We've been having some debates about prediction markets around here.
Prediction markets come in two flavors: pretend money and real money. Pretend places are like Hollywood Stock Exchange and EdmundsInsideLine where fanatics, in these cases movie fans and car buffs, can bet on happenings in their respective areas of obsession.
Points of debate:
Are these markets useful for predicting actual outcomes?
Most of the research says "yes." I tend to think the markets with real money are probably better. That's based on my own money-where-the-mouth-is intuition. My debating colleagues, notably Ariel Nelson over at the CNBC By The Numbers blog, point me at research, which argues that pretend money and real money markets have the same level of accuracy.
I dunno. Still goes against my gut. The research does make a good point, though, that a $100 bet to a Joe Average may mean a lot more than a $100 bet by a Donald Trump, and so real money markets can be skewed by rich idiots (not that The Donald is an idiot).
Do a lot of people use these sites?
From what I can tell, not really. The above mentioned research used football games with about 100 traders betting. That doesn't seem like a lot to me. And low numbers makes for less accuracy. Maybe that's why they are right only about two-thirds of the time.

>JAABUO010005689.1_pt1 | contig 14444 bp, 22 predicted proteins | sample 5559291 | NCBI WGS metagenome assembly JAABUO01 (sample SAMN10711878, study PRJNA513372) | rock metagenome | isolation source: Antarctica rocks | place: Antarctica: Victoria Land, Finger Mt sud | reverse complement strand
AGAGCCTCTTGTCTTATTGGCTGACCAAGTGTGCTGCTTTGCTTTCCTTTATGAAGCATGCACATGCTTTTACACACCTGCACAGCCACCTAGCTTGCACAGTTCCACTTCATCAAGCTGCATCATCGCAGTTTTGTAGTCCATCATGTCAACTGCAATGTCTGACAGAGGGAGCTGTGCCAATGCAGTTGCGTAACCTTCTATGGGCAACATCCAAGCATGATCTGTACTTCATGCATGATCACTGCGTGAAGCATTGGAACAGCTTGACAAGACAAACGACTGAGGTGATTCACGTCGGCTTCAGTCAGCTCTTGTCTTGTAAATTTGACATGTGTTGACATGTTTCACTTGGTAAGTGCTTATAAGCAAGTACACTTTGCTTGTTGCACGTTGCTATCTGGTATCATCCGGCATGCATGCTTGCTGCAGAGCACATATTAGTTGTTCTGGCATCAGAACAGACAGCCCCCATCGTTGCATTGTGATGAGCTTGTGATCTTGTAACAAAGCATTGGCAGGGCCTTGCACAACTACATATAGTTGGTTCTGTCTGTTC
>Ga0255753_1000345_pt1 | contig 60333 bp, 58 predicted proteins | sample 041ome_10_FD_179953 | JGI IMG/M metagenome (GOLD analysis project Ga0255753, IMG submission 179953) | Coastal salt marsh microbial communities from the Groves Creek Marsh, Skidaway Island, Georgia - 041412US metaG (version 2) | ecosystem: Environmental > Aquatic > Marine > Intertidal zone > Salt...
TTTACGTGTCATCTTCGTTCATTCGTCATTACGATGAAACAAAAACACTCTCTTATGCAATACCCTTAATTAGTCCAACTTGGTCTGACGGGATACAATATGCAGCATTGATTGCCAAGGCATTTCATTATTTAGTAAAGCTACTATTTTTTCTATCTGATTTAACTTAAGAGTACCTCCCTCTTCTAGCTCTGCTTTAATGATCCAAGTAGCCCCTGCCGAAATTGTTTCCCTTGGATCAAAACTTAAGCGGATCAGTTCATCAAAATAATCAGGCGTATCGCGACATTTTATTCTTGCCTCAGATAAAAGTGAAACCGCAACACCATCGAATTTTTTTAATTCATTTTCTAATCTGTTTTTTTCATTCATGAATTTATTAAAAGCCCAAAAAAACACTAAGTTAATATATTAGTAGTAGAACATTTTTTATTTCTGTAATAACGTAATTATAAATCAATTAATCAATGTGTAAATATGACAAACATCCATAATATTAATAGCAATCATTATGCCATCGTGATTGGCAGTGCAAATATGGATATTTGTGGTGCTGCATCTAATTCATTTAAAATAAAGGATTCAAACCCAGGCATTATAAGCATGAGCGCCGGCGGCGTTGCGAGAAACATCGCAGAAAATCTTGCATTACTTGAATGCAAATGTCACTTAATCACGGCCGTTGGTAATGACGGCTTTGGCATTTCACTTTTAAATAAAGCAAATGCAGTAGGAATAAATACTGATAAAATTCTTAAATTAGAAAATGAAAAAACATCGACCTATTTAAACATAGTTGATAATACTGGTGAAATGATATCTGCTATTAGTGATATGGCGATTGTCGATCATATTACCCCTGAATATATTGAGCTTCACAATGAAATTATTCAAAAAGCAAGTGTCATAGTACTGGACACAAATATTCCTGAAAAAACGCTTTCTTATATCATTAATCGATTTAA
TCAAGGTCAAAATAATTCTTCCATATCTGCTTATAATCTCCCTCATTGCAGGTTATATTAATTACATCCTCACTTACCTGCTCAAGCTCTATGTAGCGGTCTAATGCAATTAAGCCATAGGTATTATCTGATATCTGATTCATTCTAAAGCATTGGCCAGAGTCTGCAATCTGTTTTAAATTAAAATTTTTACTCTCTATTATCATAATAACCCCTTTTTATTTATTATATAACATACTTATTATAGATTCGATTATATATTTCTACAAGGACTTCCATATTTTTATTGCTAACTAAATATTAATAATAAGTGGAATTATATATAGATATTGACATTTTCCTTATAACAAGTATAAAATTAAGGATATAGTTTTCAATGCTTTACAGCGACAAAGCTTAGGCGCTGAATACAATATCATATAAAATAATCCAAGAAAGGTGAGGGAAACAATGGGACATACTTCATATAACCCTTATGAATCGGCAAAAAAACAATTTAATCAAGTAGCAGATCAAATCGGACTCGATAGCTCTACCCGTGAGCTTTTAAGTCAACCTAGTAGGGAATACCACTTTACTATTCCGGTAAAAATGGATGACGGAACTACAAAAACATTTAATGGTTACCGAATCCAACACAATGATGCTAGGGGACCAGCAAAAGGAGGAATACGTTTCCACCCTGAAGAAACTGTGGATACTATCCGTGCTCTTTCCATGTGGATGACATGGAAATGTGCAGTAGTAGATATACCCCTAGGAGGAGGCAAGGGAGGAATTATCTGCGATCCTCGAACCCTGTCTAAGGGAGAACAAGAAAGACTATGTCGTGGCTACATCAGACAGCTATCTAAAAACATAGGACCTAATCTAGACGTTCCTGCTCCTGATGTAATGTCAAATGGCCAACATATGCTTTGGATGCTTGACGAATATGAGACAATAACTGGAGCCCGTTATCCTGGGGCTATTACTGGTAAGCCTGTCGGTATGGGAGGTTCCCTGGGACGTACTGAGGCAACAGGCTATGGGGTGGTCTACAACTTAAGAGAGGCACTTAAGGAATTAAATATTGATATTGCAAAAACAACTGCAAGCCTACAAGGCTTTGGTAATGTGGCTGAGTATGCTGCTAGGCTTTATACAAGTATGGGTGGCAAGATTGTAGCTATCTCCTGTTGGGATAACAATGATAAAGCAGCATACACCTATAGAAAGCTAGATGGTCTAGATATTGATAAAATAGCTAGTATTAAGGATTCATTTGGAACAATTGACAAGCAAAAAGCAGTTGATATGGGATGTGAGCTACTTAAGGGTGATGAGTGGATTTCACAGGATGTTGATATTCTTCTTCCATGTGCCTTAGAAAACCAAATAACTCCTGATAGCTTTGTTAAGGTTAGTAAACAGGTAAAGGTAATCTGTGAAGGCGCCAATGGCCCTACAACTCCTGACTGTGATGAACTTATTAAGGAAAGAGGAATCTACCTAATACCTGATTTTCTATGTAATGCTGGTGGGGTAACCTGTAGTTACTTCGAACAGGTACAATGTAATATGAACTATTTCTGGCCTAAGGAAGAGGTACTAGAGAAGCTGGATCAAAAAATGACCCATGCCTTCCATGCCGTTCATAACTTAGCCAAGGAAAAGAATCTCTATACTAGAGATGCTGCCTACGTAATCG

Should we report what these sites say?
I've had this debate at places besides CNBC, fyi. I think it is useful to readers ... a kind of quick and dirty way of gauging the outlook. Just like when sportscasters cite the betting line and over/under on football games. But the "gambling" nature puts some journalists off.
This discussion gets more complicated when the subject turns to actually housing some of the data. Is it just providing information ... or promoting betting action?
A little disclosure on this: We've dabbled a toe into the situation on our Politics Page, with a Rasmussen Prediction Market module. I'm not so sure we should go farther. What do you think?
Do they have a purpose beyond prediction?
Hey, they entertain. Any you can try out investing strategies and hunches without risk or with very little at stake. If you think you got the surefire method of predicting a market or stock move, you might want to try it out for free or for $100 before betting your life savings.
Shameless Self-Promotion ... You can do that with our Million Dollar Portfolio Challenge too. Of course, the contest is only temporary and the prediction markets are here to stay. You can make a hobby of it, if it is worth your time.